Who is LendingPoint.com?
If you’re considering taking out a loan with LendingPoint.com, you might be wondering if the company is legitimate or not. After all, there have been some negative reviews floating around online, and the interest rates are pretty high. So, what’s the verdict? Is LendingPoint a Scam? We can’t say for sure. However, we would recommend that you proceed with caution if you’re considering borrowing from them. There are better options out there with lower interest rates and fewer fees.
During the lockdowns that accompanied the pandemic, there was rapid growth in instant Buy Now Pay Later loans, including those offered by Affirm, Klarna, Afterpay, PayPal, Zip, and Sezzle, among others, offering instant Buy Now Pay Later loans. Despite this, as the pandemic waned, the Buy Now Pay Later phenomenon began to evolve in a number of different directions.
As a result of Buy Now Pay Later fintechs, the key innovation was the ability to offer consumers instant financing on specific purchases at the point of sale without affecting their credit scores or personal information. In addition to offering consumers the convenience of financing individual purchases in a simpler way than traditional credit cards, it introduces some complexities that regulators are still evaluating.
Even though Buy Now Pay Later loans are still gaining popularity – according to Consumer Reports, 28% of U.S. consumers have used a Buy Now Pay Later loan service as of August 2022, up from 18% at the beginning of the year – funding sources, loan quality, and loan terms remain uncertain.
Consumer Financial Protection Bureau officials did not issue rules for this unregulated sector after conducting a months-long inquiry into the Buy Now Pay Later loan market in 2022, but they are closely monitoring for evidence of consumer harm caused by borrowers who accumulate multiple Buy Now Pay Later loans, which credit bureaus do not monitor. As part of a memo issued by the Consumer Financial Protection Bureau during the holiday season, consumers were warned about the risks associated with BNP.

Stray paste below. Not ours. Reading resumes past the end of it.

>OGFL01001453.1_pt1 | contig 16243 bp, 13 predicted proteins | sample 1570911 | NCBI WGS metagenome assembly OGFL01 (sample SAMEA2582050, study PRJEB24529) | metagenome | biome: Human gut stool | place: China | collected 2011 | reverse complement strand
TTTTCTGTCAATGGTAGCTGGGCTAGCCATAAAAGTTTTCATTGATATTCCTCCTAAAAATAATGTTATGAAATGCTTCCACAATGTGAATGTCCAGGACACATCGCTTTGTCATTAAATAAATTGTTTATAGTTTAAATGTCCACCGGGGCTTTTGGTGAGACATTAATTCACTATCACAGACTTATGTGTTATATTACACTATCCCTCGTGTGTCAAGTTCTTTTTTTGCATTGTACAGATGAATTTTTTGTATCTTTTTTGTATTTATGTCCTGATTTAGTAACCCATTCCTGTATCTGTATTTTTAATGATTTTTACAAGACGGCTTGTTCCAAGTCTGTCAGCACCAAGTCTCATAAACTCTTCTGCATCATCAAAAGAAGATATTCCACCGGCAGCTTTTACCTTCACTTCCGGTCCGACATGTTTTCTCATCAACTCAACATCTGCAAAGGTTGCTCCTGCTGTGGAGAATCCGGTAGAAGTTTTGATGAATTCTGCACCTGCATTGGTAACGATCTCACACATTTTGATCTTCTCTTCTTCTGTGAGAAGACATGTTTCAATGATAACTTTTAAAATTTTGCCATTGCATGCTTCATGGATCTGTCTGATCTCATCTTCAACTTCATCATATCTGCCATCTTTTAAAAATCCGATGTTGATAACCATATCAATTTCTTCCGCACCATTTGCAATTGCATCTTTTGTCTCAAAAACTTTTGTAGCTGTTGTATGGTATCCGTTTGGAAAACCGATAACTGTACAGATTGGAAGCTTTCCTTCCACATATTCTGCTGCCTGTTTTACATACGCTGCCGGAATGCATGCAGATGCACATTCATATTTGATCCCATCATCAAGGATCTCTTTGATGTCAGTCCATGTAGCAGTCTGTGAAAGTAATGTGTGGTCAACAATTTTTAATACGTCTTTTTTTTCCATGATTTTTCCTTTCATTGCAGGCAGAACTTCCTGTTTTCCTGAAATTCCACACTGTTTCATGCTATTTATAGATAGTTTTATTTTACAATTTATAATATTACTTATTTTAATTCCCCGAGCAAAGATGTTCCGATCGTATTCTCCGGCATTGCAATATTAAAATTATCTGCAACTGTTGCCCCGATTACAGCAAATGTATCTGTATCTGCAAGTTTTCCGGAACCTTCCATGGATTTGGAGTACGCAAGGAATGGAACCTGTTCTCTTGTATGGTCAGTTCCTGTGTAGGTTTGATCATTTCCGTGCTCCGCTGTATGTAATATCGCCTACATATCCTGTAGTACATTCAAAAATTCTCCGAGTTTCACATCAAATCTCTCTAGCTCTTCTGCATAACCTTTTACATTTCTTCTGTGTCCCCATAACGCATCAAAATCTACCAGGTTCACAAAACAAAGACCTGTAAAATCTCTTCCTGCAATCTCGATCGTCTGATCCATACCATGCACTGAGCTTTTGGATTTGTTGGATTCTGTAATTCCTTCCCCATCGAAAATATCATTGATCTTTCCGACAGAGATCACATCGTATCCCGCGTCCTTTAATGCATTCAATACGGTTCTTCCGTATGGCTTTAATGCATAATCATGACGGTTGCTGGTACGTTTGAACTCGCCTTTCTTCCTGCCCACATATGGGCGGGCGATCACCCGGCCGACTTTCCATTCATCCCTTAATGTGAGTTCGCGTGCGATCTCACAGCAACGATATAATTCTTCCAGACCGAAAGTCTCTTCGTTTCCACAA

For the savviest Buy Now Pay Later loan fintechs of the future, the next year will be a real test of survival. In a tighter economy and amid rising interest rates, incumbents will have to retool their products and pricing in order to counter fresh competition from Apple and others, as well as from banks — counter fresh pressure — including from banks.
The Competition Is Heating Up
LendingPoint.com says that it is expected that Apple Pay Later, which is expected to launch sometime during the first half of 2023, will pose the biggest threat to incumbents. In addition to offering shoppers the option of splitting up a purchase at the point of sale through Apple Pay, shoppers with iOS devices will also be able to split up purchases within apps. Apple has not yet disclosed what financing options Apple Pay Later might include in full.
According to reports, the fintech company One will be entering the Buy Now Pay Later loan arena in 2023 with financial backing from Walmart. Walmart, which has partnered with Affirm for a long time for financing purchases online and in Walmart stores, has not revealed any details about the company’s plans.
A number of new players could force existing players to retrench as a result of the implementation of new technologies. Australia’s Openpay has ceased operations of its U.S.-based Opy Buy Now Pay Later loan operation after months of development and promotion. And earlier this year, a deal that Sezzle reached to be acquired by Zip fell through.
In the past year, MasterCard and Visa Installments have been introduced that are slowly developing an ecosystem where banks are able to offer instant point-of-sale financing to merchants, both online and in stores, via their credit cards. Last month, Visa Canada announced that certain merchants will be allowing their customers to convert online and in-store purchases into small, equal payments at the point of sale. It has been announced this month that Mastercard is working with i2C, Deserve and Amount so that banks can connect to merchants for point-of-sale Buy Now Pay Later options. SoFi developed a Pay in Four interest-free option using Mastercard’s rails.
Valuations Fluctuate, Says LendingPoint.com